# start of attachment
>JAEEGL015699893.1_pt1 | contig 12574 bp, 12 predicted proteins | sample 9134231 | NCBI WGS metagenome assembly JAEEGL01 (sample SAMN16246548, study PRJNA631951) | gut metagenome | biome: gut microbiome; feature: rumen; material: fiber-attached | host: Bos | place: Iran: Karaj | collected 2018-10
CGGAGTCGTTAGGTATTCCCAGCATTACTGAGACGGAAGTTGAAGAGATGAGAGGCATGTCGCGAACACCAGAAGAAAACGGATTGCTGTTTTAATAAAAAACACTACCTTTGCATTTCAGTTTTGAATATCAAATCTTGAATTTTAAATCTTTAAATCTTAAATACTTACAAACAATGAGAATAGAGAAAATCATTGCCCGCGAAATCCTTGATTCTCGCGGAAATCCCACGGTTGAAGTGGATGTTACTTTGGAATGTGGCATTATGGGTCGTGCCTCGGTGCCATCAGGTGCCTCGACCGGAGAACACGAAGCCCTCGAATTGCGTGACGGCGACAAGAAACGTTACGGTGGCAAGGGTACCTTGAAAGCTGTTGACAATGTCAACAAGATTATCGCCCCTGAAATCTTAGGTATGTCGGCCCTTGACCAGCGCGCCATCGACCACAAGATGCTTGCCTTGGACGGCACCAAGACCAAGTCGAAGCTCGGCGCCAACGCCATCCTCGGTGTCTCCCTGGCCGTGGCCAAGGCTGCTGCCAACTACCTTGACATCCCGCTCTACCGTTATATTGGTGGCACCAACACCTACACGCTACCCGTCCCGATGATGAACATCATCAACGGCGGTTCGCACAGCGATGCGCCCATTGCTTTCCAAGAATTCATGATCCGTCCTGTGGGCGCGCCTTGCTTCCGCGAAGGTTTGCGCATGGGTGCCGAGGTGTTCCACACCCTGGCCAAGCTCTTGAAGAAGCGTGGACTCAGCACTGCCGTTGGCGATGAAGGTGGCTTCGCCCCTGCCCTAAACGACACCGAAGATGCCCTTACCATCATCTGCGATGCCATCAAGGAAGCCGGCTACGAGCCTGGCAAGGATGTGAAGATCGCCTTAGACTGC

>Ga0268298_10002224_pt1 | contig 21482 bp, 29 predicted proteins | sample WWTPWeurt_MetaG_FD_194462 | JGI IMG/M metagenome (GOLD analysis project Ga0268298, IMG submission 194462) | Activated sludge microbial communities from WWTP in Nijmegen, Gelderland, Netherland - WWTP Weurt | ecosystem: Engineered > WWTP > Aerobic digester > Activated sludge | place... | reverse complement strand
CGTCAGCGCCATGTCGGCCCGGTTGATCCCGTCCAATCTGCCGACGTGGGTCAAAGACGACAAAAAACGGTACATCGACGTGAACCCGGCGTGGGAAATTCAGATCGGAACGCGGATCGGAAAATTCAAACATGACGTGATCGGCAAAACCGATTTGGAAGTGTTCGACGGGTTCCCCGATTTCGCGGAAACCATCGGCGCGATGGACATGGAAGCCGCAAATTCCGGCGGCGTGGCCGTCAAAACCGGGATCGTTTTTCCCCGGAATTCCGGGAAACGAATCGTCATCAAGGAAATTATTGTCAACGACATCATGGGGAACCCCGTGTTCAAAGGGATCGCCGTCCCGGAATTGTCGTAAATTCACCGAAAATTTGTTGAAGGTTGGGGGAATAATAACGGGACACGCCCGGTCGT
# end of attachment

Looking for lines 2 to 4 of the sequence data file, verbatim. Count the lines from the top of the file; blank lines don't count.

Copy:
CGGAGTCGTTAGGTATTCCCAGCATTACTGAGACGGAAGTTGAAGAGATGAGAGGCATGTCGCGAACACCAGAAGAAAACGGATTGCTGTTTTAATAAAAAACACTACCTTTGCATTTCAGTTTTGAATATCAAATCTTGAATTTTAAATCTTTAAATCTTAAATACTTACAAACAATGAGAATAGAGAAAATCATTGCCCGCGAAATCCTTGATTCTCGCGGAAATCCCACGGTTGAAGTGGATGTTACTTTGGAATGTGGCATTATGGGTCGTGCCTCGGTGCCATCAGGTGCCTCGACCGGAGAACACGAAGCCCTCGAATTGCGTGACGGCGACAAGAAACGTTACGGTGGCAAGGGTACCTTGAAAGCTGTTGACAATGTCAACAAGATTATCGCCCCTGAAATCTTAGGTATGTCGGCCCTTGACCAGCGCGCCATCGACCACAAGATGCTTGCCTTGGACGGCACCAAGACCAAGTCGAAGCTCGGCGCCAACGCCATCCTCGGTGTCTCCCTGGCCGTGGCCAAGGCTGCTGCCAACTACCTTGACATCCCGCTCTACCGTTATATTGGTGGCACCAACACCTACACGCTACCCGTCCCGATGATGAACATCATCAACGGCGGTTCGCACAGCGATGCGCCCATTGCTTTCCAAGAATTCATGATCCGTCCTGTGGGCGCGCCTTGCTTCCGCGAAGGTTTGCGCATGGGTGCCGAGGTGTTCCACACCCTGGCCAAGCTCTTGAAGAAGCGTGGACTCAGCACTGCCGTTGGCGATGAAGGTGGCTTCGCCCCTGCCCTAAACGACACCGAAGATGCCCTTACCATCATCTGCGATGCCATCAAGGAAGCCGGCTACGAGCCTGGCAAGGATGTGAAGATCGCCTTAGACTGC

>Ga0268298_10002224_pt1 | contig 21482 bp, 29 predicted proteins | sample WWTPWeurt_MetaG_FD_194462 | JGI IMG/M metagenome (GOLD analysis project Ga0268298, IMG submission 194462) | Activated sludge microbial communities from WWTP in Nijmegen, Gelderland, Netherland - WWTP Weurt | ecosystem: Engineered > WWTP > Aerobic digester > Activated sludge | place... | reverse complement strand
CGTCAGCGCCATGTCGGCCCGGTTGATCCCGTCCAATCTGCCGACGTGGGTCAAAGACGACAAAAAACGGTACATCGACGTGAACCCGGCGTGGGAAATTCAGATCGGAACGCGGATCGGAAAATTCAAACATGACGTGATCGGCAAAACCGATTTGGAAGTGTTCGACGGGTTCCCCGATTTCGCGGAAACCATCGGCGCGATGGACATGGAAGCCGCAAATTCCGGCGGCGTGGCCGTCAAAACCGGGATCGTTTTTCCCCGGAATTCCGGGAAACGAATCGTCATCAAGGAAATTATTGTCAACGACATCATGGGGAACCCCGTGTTCAAAGGGATCGCCGTCCCGGAATTGTCGTAAATTCACCGAAAATTTGTTGAAGGTTGGGGGAATAATAACGGGACACGCCCGGTCGT